The new year began dismally for India when terrorists entered an Indian Air Force base in Pathankot, Punjab, in the early hours of Jan 2 and began an attack that took more than two days to put down. That the heavily armed attackers wore Indian Army uniforms complicated matters for security forces, who suffered seven casualties, including one who died in an explosive blast. Six terrorists lay dead at the end of the combing operations. It is to the credit of the forces that they managed to protect every warplane on the forward air base, located minutes away from Pakistan. India has blamed Jaish-e-Mohammad, a militant group based in Pakistan, for orchestrating the attack, while carefully avoiding pointing fingers at the Pakistani state. In turn, Pakistani Prime Minister Nawaz Sharif has promised prompt and "decisive" action on his side.
Peace efforts between the two nuclear-armed powers on the sub-continent have always been fraught. In November 2008, a so-called composite dialogue that was already losing its initial promise was killed decisively when terrorists trained inside Pakistan arrived by boat to attack several landmarks in Mumbai, India's commercial capital. More than 160 people died in that attack, including a Singaporean lawyer.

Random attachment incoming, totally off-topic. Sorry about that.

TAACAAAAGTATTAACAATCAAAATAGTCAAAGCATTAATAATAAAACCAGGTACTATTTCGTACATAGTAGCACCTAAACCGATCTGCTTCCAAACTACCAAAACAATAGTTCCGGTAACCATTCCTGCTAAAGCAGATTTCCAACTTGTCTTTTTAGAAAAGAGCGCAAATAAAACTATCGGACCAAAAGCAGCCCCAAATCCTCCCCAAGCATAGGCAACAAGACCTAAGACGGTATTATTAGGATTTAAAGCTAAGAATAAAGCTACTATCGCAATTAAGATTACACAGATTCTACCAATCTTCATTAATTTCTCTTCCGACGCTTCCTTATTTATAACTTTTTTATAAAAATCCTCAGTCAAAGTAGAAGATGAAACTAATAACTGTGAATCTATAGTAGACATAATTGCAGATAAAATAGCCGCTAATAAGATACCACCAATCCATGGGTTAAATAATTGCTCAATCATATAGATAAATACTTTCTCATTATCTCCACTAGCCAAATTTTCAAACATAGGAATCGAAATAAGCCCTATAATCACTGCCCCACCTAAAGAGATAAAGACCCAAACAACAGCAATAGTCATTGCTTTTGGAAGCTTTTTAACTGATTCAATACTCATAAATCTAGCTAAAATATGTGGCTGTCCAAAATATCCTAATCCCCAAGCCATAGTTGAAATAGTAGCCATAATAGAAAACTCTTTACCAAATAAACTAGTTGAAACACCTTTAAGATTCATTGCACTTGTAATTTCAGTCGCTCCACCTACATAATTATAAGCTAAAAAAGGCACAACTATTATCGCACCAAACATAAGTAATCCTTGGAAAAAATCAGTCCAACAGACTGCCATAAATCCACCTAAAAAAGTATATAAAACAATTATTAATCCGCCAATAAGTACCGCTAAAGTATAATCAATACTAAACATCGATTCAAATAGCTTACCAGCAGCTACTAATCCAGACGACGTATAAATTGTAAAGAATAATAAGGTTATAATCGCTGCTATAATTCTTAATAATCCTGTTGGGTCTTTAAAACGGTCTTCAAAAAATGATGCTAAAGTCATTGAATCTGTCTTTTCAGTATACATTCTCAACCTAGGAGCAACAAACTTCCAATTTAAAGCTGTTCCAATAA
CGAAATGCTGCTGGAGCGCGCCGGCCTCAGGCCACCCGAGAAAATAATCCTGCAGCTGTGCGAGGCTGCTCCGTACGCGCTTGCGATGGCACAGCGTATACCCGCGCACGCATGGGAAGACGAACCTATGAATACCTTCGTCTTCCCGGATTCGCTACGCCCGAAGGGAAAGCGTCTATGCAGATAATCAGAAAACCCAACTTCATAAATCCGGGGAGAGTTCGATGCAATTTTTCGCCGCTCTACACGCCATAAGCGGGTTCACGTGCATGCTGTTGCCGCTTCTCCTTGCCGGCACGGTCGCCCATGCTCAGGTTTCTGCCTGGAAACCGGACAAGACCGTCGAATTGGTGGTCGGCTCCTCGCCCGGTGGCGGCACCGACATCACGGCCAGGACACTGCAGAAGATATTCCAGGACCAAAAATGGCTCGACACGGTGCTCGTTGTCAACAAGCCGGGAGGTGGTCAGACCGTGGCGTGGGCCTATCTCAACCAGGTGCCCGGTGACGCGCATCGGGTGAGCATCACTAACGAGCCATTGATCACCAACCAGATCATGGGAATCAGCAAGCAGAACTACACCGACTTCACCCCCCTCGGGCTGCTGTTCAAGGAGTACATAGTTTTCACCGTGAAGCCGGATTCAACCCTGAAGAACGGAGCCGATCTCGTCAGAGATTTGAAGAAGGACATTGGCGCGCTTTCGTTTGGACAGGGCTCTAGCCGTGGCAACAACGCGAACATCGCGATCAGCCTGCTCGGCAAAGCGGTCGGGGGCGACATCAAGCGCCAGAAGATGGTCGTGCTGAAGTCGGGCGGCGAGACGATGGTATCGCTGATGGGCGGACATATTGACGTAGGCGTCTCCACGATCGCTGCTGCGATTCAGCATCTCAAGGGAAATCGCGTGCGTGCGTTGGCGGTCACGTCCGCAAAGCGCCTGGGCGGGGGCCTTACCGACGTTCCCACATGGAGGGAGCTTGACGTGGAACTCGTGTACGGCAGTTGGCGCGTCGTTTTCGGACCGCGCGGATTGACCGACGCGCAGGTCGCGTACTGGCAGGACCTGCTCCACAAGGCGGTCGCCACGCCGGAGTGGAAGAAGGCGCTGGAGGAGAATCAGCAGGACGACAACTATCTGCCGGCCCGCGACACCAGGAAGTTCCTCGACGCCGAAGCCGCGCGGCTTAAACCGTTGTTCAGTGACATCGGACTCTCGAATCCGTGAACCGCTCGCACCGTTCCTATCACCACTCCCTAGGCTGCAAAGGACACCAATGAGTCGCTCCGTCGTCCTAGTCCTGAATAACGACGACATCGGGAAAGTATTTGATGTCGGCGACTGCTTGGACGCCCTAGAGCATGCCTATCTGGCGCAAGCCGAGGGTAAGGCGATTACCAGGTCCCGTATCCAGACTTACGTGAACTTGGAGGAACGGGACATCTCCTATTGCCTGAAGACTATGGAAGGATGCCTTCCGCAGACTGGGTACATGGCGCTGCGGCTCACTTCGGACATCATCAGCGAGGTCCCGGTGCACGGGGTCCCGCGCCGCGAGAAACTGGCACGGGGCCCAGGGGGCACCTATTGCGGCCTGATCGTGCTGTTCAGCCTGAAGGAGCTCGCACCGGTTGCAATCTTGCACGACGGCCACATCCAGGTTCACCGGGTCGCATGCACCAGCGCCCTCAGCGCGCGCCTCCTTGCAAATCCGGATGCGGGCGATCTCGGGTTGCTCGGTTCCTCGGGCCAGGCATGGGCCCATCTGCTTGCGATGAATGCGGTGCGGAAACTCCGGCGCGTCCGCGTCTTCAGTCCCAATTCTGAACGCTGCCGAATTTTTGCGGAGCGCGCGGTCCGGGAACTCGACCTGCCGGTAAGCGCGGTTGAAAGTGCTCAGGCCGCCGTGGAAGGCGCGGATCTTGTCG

The current one comes, therefore, as no surprise. Indeed, it was even widely predicted after Mr Narendra Modi, surprising all, made a stopover in Pakistan on Christmas Day to meet his counterpart, who was at a family wedding. The first visit in a decade to the close neighbour by an Indian premier, it grabbed worldwide attention for its boldness. Mr Modi and Mr Sharif agreed to keep talking, and ordered their foreign secretaries to resume the bilateral dialogue. This clearly alarmed the dark interests that would like to see continued tensions between the sub-continental rivals, and was the obvious trigger for the attack.
It is obvious that Mr Sharif has to come good on his word. Pakistan's "deep state"- the army and its intelligence outfits - has been known to be sympathetic, even supportive, of anti-India militants, especially those like the Jaish that are fighting to free Kashmir from India. But the current army chief, General Raheel Sharif, has shown promise in the year past as someone who has the guts and will to take on the terrorist groups that had all but paralysed his country. This strong policy had started paying dividends for Pakistan. It would be a pity if he did not extend the same will to nail the terrorists behind the latest attack on India.
India, where public opinion is broadly in favour of continued dialogue, has wisely not set a deadline for the action it seeks. It is important that New Delhi maintains consistent engagement with Islamabad at the civilian level, and separate that from the challenge of tackling the scourge of terrorism.